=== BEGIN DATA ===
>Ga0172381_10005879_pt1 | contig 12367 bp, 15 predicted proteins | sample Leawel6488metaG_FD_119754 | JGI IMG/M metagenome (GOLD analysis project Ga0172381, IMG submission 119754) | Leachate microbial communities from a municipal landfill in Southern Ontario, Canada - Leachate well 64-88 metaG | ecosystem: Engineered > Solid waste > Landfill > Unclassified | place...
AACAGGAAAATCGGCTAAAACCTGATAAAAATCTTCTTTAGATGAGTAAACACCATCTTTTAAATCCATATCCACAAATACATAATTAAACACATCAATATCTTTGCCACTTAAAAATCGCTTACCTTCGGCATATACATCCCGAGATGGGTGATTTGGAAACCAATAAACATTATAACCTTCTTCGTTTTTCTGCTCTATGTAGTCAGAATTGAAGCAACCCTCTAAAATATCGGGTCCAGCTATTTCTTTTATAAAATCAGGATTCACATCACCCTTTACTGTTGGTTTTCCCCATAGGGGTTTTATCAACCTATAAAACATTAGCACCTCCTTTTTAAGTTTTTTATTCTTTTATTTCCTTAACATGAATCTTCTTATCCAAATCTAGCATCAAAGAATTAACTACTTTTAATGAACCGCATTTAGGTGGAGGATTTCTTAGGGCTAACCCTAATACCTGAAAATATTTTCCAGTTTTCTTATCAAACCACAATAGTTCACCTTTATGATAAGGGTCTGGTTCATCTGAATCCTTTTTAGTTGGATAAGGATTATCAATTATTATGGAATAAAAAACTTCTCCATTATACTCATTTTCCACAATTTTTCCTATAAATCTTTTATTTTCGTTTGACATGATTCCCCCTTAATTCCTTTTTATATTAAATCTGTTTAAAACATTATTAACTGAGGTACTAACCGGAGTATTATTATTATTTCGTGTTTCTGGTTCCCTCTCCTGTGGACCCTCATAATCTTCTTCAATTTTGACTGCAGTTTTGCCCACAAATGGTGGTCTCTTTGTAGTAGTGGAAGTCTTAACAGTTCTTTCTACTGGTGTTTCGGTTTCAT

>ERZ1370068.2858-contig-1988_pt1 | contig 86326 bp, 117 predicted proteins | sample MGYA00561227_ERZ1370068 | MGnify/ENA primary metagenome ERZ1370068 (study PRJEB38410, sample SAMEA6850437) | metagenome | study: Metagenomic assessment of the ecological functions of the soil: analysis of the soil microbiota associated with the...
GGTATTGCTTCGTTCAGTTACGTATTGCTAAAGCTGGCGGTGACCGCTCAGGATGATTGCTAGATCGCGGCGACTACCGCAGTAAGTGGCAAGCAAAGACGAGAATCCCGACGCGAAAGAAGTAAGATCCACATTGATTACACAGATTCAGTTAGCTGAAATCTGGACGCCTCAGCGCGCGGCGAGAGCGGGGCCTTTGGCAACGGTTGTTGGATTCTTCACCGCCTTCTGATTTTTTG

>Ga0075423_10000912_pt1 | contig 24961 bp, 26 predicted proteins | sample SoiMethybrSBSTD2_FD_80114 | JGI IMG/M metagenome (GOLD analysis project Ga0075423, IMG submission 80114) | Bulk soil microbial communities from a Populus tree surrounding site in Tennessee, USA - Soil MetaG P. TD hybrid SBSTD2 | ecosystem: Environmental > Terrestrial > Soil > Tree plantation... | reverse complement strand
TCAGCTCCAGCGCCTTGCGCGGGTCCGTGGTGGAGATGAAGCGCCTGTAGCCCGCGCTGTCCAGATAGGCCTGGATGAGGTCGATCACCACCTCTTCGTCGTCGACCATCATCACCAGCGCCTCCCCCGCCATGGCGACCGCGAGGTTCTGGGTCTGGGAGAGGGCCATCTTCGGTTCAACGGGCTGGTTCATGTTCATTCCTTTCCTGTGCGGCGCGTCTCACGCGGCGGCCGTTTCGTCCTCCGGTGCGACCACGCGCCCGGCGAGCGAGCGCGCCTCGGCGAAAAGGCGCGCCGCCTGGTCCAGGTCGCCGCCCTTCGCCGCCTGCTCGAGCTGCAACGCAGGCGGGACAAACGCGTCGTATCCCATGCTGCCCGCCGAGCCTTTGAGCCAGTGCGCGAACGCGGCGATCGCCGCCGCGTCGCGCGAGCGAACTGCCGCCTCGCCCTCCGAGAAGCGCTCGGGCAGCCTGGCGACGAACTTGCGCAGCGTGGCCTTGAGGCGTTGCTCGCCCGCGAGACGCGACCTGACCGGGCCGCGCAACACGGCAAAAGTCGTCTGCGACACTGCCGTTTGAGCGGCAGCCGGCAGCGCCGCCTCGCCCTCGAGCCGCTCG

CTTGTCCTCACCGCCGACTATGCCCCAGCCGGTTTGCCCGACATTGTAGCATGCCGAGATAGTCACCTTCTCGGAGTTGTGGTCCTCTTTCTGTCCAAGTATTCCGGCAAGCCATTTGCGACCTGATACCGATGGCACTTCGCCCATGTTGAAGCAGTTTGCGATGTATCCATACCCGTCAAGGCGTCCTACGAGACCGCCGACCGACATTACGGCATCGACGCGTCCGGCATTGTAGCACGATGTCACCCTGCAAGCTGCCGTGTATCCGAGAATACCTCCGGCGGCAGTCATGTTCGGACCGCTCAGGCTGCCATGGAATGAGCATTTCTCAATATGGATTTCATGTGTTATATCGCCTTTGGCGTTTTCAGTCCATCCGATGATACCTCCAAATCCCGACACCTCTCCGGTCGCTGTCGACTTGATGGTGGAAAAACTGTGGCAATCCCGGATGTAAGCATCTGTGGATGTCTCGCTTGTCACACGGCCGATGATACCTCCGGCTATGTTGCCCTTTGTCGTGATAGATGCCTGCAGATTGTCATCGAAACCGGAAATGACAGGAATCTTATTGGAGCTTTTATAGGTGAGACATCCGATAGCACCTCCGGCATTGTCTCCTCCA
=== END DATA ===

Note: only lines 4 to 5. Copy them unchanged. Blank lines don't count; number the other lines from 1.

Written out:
GGTATTGCTTCGTTCAGTTACGTATTGCTAAAGCTGGCGGTGACCGCTCAGGATGATTGCTAGATCGCGGCGACTACCGCAGTAAGTGGCAAGCAAAGACGAGAATCCCGACGCGAAAGAAGTAAGATCCACATTGATTACACAGATTCAGTTAGCTGAAATCTGGACGCCTCAGCGCGCGGCGAGAGCGGGGCCTTTGGCAACGGTTGTTGGATTCTTCACCGCCTTCTGATTTTTTG

>Ga0075423_10000912_pt1 | contig 24961 bp, 26 predicted proteins | sample SoiMethybrSBSTD2_FD_80114 | JGI IMG/M metagenome (GOLD analysis project Ga0075423, IMG submission 80114) | Bulk soil microbial communities from a Populus tree surrounding site in Tennessee, USA - Soil MetaG P. TD hybrid SBSTD2 | ecosystem: Environmental > Terrestrial > Soil > Tree plantation... | reverse complement strand